Minneapolis is negotiating agreements with local electric and natural gas utilities that seek more commitment to clean energy, a year after controversial debates over the city starting its own municipal utility.
City leaders are renewing 20-year-old franchise agreements, set to expire in December, that give Xcel Energy and CenterPoint Energy access to public right of way in exchange for millions of dollars in fees.
The new arrangements are expected to be much shorter in duration, accompanied by a separate partnership that would have utilities work with the city to meet its greenhouse gas reduction targets.
Negotiations could be completed as early as in September, though utility and city officials have declined to offer many details.
Council Member Cam Gordon said he expects that the results will fall in line with an environmental consultant’s recommendations in February. Given the restrictions state laws put on what cities can require in franchise agreements, the report advised Minneapolis to pursue additional partnerships with the utilities that would increase their renewable energy sources and energy conservation programs.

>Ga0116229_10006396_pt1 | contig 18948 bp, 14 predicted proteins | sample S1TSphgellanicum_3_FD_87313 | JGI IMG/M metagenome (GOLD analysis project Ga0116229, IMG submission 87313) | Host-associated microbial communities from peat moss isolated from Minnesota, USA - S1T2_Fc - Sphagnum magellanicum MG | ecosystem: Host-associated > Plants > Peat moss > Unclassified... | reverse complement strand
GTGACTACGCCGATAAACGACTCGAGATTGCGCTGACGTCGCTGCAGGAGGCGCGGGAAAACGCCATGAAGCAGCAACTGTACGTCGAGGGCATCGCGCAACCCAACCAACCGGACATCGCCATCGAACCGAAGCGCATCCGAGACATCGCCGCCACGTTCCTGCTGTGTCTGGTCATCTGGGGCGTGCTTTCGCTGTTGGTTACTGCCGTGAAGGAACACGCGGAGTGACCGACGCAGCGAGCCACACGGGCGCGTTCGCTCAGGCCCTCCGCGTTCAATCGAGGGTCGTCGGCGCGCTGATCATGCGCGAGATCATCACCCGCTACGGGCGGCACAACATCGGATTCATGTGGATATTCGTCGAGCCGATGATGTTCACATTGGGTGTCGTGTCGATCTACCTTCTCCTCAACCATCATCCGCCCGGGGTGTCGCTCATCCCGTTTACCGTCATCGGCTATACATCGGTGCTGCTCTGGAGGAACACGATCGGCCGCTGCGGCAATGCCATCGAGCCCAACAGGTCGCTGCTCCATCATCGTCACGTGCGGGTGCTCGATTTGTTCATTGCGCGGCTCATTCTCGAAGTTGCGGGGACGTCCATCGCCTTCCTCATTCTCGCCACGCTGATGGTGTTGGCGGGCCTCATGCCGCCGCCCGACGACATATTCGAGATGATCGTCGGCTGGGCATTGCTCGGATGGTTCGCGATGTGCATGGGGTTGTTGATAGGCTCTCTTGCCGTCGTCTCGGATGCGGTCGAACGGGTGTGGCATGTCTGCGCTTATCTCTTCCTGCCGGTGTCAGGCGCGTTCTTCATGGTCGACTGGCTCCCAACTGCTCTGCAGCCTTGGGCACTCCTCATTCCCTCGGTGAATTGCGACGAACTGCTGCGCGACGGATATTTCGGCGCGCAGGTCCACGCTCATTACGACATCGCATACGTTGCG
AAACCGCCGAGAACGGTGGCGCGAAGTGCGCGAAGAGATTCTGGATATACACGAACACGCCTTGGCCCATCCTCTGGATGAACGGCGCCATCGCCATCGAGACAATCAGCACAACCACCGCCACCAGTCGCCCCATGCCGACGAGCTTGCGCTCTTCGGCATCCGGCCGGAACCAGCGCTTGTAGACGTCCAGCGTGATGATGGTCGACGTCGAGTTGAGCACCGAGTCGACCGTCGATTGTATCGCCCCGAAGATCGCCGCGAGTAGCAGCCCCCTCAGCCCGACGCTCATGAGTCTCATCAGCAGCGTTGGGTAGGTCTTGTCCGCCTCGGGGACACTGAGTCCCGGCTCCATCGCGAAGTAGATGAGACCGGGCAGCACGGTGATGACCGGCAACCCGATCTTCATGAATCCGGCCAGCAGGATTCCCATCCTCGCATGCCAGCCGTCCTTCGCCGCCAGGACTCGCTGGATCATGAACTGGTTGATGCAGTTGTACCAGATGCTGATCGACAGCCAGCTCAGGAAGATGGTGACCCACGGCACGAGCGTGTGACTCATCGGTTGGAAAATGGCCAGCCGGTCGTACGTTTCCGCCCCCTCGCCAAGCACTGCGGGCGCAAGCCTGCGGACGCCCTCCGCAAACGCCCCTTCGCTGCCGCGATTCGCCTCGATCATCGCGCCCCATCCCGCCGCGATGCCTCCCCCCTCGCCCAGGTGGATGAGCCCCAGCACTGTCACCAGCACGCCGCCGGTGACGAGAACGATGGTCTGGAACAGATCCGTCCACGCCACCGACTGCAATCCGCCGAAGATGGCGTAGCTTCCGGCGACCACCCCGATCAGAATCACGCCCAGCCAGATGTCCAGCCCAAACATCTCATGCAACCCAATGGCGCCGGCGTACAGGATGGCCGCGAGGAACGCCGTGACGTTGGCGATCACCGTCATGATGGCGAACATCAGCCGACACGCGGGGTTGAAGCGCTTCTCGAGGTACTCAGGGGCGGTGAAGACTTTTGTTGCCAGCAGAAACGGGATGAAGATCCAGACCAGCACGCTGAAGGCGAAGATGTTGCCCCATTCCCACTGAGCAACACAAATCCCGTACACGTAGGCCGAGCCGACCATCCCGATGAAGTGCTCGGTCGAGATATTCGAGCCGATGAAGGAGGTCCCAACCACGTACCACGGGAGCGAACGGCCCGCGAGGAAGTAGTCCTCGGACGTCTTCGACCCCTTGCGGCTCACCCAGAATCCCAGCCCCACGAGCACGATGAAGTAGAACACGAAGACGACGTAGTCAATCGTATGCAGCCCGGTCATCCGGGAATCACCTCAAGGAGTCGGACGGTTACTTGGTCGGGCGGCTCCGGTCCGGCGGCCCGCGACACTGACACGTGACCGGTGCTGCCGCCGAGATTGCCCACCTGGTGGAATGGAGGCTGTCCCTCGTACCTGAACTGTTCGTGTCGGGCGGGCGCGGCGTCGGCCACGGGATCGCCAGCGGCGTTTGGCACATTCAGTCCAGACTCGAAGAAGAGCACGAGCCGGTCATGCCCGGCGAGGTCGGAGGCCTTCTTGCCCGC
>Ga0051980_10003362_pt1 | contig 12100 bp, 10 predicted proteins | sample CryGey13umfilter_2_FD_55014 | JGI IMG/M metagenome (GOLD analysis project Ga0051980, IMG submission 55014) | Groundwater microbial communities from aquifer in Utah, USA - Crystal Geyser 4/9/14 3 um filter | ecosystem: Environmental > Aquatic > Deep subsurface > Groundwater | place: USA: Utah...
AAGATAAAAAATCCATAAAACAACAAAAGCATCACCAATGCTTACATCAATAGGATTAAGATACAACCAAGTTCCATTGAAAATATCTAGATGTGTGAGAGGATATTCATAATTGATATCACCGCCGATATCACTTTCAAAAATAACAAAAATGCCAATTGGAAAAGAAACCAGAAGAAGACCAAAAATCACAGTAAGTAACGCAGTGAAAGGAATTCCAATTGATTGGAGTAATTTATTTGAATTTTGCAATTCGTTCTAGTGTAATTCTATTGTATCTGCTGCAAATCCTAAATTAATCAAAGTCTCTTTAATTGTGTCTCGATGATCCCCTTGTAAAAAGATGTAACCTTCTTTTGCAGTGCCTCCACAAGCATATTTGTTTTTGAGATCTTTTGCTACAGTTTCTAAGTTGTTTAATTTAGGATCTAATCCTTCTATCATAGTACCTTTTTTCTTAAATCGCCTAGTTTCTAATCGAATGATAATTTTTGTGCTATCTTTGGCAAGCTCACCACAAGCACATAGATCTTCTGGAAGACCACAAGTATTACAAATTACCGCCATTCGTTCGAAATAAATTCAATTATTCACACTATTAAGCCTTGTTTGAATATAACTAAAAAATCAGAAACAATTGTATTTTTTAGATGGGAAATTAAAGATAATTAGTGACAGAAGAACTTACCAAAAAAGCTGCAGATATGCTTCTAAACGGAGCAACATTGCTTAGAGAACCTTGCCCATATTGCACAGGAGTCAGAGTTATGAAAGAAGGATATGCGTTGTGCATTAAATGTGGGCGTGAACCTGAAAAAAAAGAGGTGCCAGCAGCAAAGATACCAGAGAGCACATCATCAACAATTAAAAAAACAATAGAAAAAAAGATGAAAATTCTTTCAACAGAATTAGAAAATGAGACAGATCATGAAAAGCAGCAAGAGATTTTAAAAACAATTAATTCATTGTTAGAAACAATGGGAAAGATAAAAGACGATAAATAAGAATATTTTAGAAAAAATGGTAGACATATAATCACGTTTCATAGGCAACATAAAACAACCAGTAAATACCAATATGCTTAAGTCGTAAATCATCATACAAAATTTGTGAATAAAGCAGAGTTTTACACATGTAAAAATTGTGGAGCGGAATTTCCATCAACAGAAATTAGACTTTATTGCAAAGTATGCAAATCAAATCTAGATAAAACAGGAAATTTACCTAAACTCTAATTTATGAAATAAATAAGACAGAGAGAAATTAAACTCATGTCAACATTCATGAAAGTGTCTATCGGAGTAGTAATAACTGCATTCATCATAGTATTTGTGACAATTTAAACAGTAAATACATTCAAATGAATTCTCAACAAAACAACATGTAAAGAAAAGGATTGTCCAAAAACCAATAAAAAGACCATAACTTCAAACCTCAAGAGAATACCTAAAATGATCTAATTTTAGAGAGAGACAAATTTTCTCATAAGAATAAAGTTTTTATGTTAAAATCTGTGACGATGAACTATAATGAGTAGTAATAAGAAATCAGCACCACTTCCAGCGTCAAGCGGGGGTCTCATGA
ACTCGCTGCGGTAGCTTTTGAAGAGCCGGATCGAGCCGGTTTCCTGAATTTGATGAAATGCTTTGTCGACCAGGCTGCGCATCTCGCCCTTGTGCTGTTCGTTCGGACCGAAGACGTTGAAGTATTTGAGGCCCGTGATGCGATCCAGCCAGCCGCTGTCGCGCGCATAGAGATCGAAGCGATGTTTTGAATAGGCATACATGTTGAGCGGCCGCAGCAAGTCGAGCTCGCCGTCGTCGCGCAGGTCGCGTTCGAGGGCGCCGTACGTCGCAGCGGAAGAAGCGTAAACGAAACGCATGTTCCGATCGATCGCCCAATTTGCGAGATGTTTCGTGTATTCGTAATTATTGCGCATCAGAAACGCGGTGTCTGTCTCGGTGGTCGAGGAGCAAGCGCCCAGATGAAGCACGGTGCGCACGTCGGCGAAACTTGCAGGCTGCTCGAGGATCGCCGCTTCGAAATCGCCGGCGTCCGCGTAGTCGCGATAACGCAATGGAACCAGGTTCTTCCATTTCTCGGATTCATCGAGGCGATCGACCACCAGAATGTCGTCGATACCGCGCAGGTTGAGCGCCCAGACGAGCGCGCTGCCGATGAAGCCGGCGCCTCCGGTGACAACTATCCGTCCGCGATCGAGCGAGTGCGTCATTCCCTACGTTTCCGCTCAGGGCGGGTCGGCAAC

“There’s a lot of details to be worked out, but I think we’re going to be poised to at least hit the ground running next year,” Gordon said.
He said that questions remain about how the city and utilities will work together.
Last year, Xcel CEO Ben Fowke threatened to move the company’s headquarters from downtown Minneapolis if the city moved ahead with plans to form its own utility. City officials eventually backed away from their plan.
This week, a spokeswoman for Xcel described meetings with the city as “open and constructive.”
“Xcel Energy is looking forward to an even deeper partnership with the city on a variety of clean energy initiatives,” utility spokeswoman Patti Nystuen said via e-mail. “We have already begun to explore what we can offer in some areas of special interest to the city so that when we and city officials reach agreement on a clean energy partnership, we will be ready to get started.”
Matt Applebaum, the mayor of Boulder, Colo., met with city leaders in July to talk about their progress on forming a municipal utility, which resulted in a legal battle with Xcel.
There is a lot at stake for utility companies in these discussions, said Timothy DenHerder-Thomas, a coordinator for the organization Community Power, who has supported the clean energy partnership.
“The formation of the city’s utility partnership has the potential to set a new precedent of how major utilities work with cities,” DenHerder-Thomas said. “There’s a lot of pressure right now on the utilities to develop an alternate model for how they work with consumers.”